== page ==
Few Frames w/ Tamara Aptekar



This is a special one, we are closing the year and we wanted to wrap it up, going back home, to the roots, because traveling might not always mean jumping on a plane, train or bus; but perhaps diving into someone else’s quotidianity. Since we first saw Tamara’s work, we couldn’t help but hear the inner voice of the kid that we once were saying “Hey this was me! That was you!” and bring’s a strange brise of melancholy that runs down the spine, from the head to the heart.

What we find mesmerising about her work is the dance between a journalistic approach and staged photography. Never fully leaning on one or the other but swinging beautifully between both, something that often make us realize the magic that’s produced when you align the mind, the heart and the eye. Tamara’s work inebitably resemble us to Hamada Hideaki’s: Haru & Mina, if you’ve been looking at what has been happening in Japanese photography for the last 8 years, without a doubt Hamada’s work has been notably influential and thanks to international publications we believe has eventually reached Europe a while ago.

Saving the differences, it’s great to see how different kind of work ressonates in different photographers, how it evolves and transform with each pair of eyes. It is such a pleasure to be able to daydream when flying through the images, feeling at the same eye-level as the one kids have, the angles and moments combined are able to open a window into this childhood reality that we all have been part of at some point in life and often, with adulthood, we are forced to leave behind.


In her words:

“I’ve always been interested in people – what their lives are made of, what they feel and think. But in our society, people feel uncomfortable when they are observed too closely, it’s impolite to come too close to their personal space. This sometimes makes photographing adults a bit hard and can come in the way of taking the shot I want.

With children, it’s a different story. They are much freer of their personal stories, fears, and social inhibition. Taking pictures of children allows me to come closer to the most real and honest moments. I often find adults behave the same way but only when they are not aware that camera is pointed at them. You can ask a child to fill in a certain light or background to complete a composition you have in your mind and, most of the time, after a minute or less they stop noticing you and continue with what they were doing allowing me to capture the most genuine moment. Sometimes I am so surprised how easy it is for my own son to switch off and not care about being in front of the camera that I am shocked and surprised every time. I wish I could learn this from him.”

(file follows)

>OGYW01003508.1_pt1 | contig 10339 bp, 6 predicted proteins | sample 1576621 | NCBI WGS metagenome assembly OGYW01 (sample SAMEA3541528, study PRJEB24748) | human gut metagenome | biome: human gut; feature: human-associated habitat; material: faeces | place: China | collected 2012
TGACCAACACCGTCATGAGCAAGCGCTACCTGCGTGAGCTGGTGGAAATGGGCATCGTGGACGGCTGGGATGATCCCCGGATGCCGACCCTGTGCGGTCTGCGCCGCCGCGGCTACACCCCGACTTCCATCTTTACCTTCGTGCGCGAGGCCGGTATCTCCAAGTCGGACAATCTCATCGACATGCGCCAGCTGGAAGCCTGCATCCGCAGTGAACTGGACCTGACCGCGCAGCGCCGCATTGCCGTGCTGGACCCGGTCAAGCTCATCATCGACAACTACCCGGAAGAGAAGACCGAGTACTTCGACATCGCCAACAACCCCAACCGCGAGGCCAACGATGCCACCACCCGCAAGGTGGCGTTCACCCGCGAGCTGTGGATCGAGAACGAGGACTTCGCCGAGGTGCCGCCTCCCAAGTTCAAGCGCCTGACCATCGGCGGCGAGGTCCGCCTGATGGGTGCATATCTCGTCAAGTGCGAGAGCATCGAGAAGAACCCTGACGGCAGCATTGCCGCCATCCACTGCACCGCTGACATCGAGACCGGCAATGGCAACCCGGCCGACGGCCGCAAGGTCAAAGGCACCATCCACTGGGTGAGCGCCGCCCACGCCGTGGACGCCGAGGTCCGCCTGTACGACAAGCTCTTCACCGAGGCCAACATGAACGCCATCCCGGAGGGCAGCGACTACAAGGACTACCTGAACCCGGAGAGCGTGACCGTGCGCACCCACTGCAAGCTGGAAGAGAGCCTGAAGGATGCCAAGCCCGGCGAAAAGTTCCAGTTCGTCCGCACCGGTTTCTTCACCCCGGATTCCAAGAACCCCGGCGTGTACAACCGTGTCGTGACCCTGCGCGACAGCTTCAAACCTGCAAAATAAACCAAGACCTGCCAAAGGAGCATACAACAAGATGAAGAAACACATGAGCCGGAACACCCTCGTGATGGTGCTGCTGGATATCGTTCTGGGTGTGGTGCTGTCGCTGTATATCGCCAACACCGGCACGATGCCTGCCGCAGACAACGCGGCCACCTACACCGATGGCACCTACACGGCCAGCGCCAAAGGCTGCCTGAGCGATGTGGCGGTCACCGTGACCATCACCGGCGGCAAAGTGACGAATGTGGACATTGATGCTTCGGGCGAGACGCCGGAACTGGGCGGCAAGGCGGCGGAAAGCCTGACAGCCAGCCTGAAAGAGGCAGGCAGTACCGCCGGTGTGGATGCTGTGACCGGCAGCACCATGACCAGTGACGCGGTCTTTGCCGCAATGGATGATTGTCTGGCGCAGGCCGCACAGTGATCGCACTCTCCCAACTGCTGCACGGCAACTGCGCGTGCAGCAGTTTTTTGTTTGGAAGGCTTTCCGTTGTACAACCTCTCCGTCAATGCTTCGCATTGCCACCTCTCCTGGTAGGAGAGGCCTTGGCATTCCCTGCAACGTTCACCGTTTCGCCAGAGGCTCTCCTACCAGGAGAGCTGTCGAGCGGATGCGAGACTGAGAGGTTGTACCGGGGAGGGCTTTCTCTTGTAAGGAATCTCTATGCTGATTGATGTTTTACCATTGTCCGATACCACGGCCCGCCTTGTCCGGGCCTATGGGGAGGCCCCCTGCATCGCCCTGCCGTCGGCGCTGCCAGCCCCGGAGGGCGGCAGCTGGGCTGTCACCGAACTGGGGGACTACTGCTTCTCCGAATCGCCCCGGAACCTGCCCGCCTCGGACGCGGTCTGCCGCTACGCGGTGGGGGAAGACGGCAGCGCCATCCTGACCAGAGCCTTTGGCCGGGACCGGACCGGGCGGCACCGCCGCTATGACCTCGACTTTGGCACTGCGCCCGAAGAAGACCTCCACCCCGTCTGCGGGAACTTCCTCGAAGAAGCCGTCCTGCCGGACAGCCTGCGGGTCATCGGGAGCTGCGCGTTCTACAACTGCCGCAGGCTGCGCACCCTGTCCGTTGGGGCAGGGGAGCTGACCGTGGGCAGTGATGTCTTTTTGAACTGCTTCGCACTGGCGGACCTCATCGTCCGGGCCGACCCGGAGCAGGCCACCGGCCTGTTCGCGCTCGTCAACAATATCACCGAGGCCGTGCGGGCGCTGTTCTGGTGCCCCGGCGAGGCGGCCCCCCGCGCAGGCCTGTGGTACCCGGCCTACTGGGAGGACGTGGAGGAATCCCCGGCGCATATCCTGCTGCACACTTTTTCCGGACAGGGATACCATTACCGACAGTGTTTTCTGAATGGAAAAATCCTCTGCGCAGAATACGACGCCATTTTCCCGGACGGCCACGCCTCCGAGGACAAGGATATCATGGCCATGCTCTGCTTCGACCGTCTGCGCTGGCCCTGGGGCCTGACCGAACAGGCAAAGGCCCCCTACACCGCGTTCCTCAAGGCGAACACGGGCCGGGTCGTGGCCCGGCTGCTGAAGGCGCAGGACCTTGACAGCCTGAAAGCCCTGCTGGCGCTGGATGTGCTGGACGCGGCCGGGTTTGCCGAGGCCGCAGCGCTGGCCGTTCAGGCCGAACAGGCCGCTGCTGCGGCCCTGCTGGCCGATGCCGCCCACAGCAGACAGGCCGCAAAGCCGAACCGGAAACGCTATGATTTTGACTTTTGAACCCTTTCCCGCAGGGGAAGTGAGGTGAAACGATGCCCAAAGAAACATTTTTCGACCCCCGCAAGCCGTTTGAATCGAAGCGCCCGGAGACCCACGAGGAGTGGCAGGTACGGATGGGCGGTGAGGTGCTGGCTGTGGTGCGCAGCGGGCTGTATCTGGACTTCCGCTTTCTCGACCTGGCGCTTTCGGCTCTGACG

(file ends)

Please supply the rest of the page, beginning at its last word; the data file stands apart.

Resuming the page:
– Tamara Aptekar


Tamara’s work has traditionally been done over the Fuji Frontier SP-3000, working primarily with skintones, very different light situations and looking for vivid colors combined with bold shapes. Lately with the introduction of the Black Edge, it became one more reason to use the Frontier. As photographers ourselves we feel the Black Edge works perfectly for those images that are intended to work on their own, not a part of a series. The reason being, it isolates the image from the context, the same that happened with the white border on the prints or the passepartout in the frames. For Tamara’s work, we feel it fits like hand in glove.



Few Frames w/ Sylvain Bouzat


If we talk about travel & personal projects it’s hard for us not to mention Sylvain Bouzat, although he is working a commercial photographer his work on travel and portrait is quite impressive by itself!

In this Few Frames we try to gasp a bit what he saw and felt during this trip around Himalayas, the people he met and the conversations he might have had with them. You can clearly see through the images that he has engaged with every single subject, event if it follows a journalistic style there is a sort of complicty in between the lens and the eyes of the person photographed. The images are rich and full of texture, one of the reasons it’s how close he is to what he is photographing, in fact, after scrolling through the whole post there is a strange feeling of familiarity almost like you’ve been there yourself, and even imagine how it must have smelled.